Peer review is not the best way to detect errors and problematic data. Expert reviewers are few, their tasks are myriad and it’s not feasible for them to check data thoroughly for every article, especially when the data are not shared. Scandals such as the 2020 retractions of high-profile COVID-19 papers by researchers at US company Surgisphere show how easily papers with unverified results can slip through the cracks.
As a metaresearcher studying peer review, I am struck by how vague the concept is. It conflates the evaluation of rigour with the curation of what deserves space in a journal. Whereas the first is key to keeping the scientific record straight, the second was shaped in an era when printed space was limited.
For most papers, checking whether the data are valid is more important than evaluating whether their claims are warranted. It is the data, not the conclusions, that will become the evidence base for a given subject. Undetected errors or fabricated results will permanently damage the scientific record.
I do not dispute that expert review can be crucial for many things, but not all published research needs to be reviewed by an expert. Much of the low-hanging fruit of quality control doesn’t need a specialist — or even a human. Only after confirming that the data are consistent is it worthwhile to evaluate a paper’s conclusions.
Breaking down peer review into modular steps of quality control could improve published science while making review less burdensome. Every article could receive basic checks — for example, of whether all data are available, calculations hold up and analyses are reproducible. But peer review by domain specialists would be reserved for articles that raise interest in the community or are selected by journals. Experts might be the best people to assess a paper’s conclusions, but it is unrealistic for every article to get their attention. More efficient, widely applicable solutions for quality control would allow reviewers to use their time more effectively, on papers whose data is sound.
Some basic verifications can be performed efficiently by algorithms. In 2015, researchers in the Netherlands developed statcheck, an open-source software package that checks whether P values quoted in psychology articles match test statistics. SciScore — a program that checks biomedical manuscripts for criteria of rigour such as randomization, experiment blinding and cell-line authentication — has screened thousands of COVID-19 preprints. And tests such as GRIM, SPRITE and the Carlisle method have been used to flag numerically inconsistent results in the clinical literature.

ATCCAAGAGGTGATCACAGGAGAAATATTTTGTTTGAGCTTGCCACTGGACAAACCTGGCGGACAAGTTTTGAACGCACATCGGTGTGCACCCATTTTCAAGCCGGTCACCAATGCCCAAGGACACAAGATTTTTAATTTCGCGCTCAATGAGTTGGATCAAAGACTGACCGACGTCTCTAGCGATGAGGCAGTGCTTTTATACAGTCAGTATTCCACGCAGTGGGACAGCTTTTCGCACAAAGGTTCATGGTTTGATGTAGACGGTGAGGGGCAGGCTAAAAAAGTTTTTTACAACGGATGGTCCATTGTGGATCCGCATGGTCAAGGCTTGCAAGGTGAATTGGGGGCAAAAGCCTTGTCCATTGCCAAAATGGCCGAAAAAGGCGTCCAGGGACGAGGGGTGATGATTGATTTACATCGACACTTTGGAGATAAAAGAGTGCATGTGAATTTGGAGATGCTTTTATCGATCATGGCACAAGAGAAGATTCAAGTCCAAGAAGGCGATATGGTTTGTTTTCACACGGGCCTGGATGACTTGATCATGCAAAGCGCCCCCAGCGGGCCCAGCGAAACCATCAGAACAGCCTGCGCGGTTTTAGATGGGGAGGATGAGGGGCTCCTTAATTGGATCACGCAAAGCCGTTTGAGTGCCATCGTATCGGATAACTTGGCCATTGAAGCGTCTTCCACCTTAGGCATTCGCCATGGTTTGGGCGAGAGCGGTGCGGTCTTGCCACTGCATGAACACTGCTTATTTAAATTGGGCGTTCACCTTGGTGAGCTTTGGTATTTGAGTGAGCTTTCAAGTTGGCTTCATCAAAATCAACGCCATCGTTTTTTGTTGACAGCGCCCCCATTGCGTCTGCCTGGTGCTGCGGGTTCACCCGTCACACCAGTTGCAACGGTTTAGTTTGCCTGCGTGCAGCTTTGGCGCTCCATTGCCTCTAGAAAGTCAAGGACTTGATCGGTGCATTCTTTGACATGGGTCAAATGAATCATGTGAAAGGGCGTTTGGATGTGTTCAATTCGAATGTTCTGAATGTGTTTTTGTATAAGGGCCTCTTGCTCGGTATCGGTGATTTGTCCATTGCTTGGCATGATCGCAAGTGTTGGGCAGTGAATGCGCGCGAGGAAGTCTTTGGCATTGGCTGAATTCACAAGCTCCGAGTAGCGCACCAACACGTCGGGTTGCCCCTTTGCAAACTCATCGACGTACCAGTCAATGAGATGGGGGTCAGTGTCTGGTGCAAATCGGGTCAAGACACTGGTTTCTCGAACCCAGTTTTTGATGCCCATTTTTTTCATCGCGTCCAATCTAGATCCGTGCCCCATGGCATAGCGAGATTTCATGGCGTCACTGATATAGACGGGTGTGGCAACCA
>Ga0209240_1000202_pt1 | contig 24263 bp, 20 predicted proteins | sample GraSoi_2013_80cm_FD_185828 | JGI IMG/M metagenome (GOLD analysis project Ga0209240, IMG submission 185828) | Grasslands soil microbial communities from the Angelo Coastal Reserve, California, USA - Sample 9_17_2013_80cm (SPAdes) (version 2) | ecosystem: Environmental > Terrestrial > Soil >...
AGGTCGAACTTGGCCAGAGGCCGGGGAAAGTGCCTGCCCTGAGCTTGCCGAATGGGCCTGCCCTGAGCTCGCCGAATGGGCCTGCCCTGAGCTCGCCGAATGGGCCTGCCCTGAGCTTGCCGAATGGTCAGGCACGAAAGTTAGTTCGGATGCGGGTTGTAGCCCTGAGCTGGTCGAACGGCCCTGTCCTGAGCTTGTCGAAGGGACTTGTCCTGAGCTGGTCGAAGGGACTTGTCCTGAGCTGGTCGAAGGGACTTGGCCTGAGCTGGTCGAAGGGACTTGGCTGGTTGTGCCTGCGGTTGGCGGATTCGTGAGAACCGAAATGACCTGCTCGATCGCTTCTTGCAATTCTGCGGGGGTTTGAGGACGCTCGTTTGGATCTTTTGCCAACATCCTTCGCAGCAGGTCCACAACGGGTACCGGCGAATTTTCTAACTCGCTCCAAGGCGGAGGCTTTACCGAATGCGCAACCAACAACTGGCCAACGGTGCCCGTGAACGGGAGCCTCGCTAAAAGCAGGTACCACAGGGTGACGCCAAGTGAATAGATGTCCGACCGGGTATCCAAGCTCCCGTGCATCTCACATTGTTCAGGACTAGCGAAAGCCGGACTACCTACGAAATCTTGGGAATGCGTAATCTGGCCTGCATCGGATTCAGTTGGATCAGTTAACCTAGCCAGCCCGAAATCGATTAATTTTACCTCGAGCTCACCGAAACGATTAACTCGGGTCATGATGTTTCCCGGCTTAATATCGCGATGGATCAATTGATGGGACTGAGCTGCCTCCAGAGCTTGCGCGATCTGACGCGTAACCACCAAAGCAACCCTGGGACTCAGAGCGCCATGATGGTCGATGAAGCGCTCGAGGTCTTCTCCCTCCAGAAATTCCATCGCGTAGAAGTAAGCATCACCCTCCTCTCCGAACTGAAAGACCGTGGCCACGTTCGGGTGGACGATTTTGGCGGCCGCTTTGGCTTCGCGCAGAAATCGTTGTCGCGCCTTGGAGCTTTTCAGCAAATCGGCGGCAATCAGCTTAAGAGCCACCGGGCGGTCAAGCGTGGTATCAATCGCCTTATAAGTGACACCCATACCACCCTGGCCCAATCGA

Decentralizing peer review is not a new idea, but its implementation is still hampered by lack of data standardization. The accuracy and efficiency of automated methods are limited when they are run on unstructured text or tables. Statcheck, for instance, can do its job only because the American Psychological Association has a widely-used convention for describing statistical results.
This kind of standardization, currently the exception rather than the rule, can be applied more broadly, to data, code and metadata. When these are shared in systematic formats, checking them becomes less labour-intensive than reviewing articles. Experts are estimated to spend more than 100 million hours per year on peer review; if they spare some of that time to agree on how to structure data in their fields, they are likely to have a greater impact on quality control.
Still, checking data cannot guarantee that they were collected as reported, or that they represent an unbiased record of what was observed. For this to happen, certification must move upstream, from results to data acquisition — rather than scrutinizing manuscripts, quality control should target laboratories and facilities, as proposed by frameworks such as Enhancing Quality in Preclinical Data (EQIPD). This can increase transparency and trust in results, and make room for errors to be prevented rather than detected too late.
Most process-level quality control still lies behind closed doors, but some communities have taken steps to change this. Various consortia in genomics, for example, set collective standards for data collection and metadata. Particle physics has a long history of blind analysis of data by independent teams. And reproducibility hubs such as the QUEST Center at the Berlin Institute of Health at Charité have been set up to oversee processes across multiple research groups at their institutions.
These systematic efforts will not become integral to the scientific process unless institutions and funding agencies grant them the status currently enjoyed by journal peer review. If these organizations reward researchers for having specific aspects of their results certified, they could create a market for such modular services to thrive.
In the long run, this could make published science more trustworthy, and could prove more viable than the current system, in which peer review drains hundreds of millions of hours from researchers but delivers little. To maximize benefit, quality control should be aimed at data and processes before moving on to words and theory. Discerning which data are valid is fundamental to science, and should be approached through systematic methods rather than expert opinion.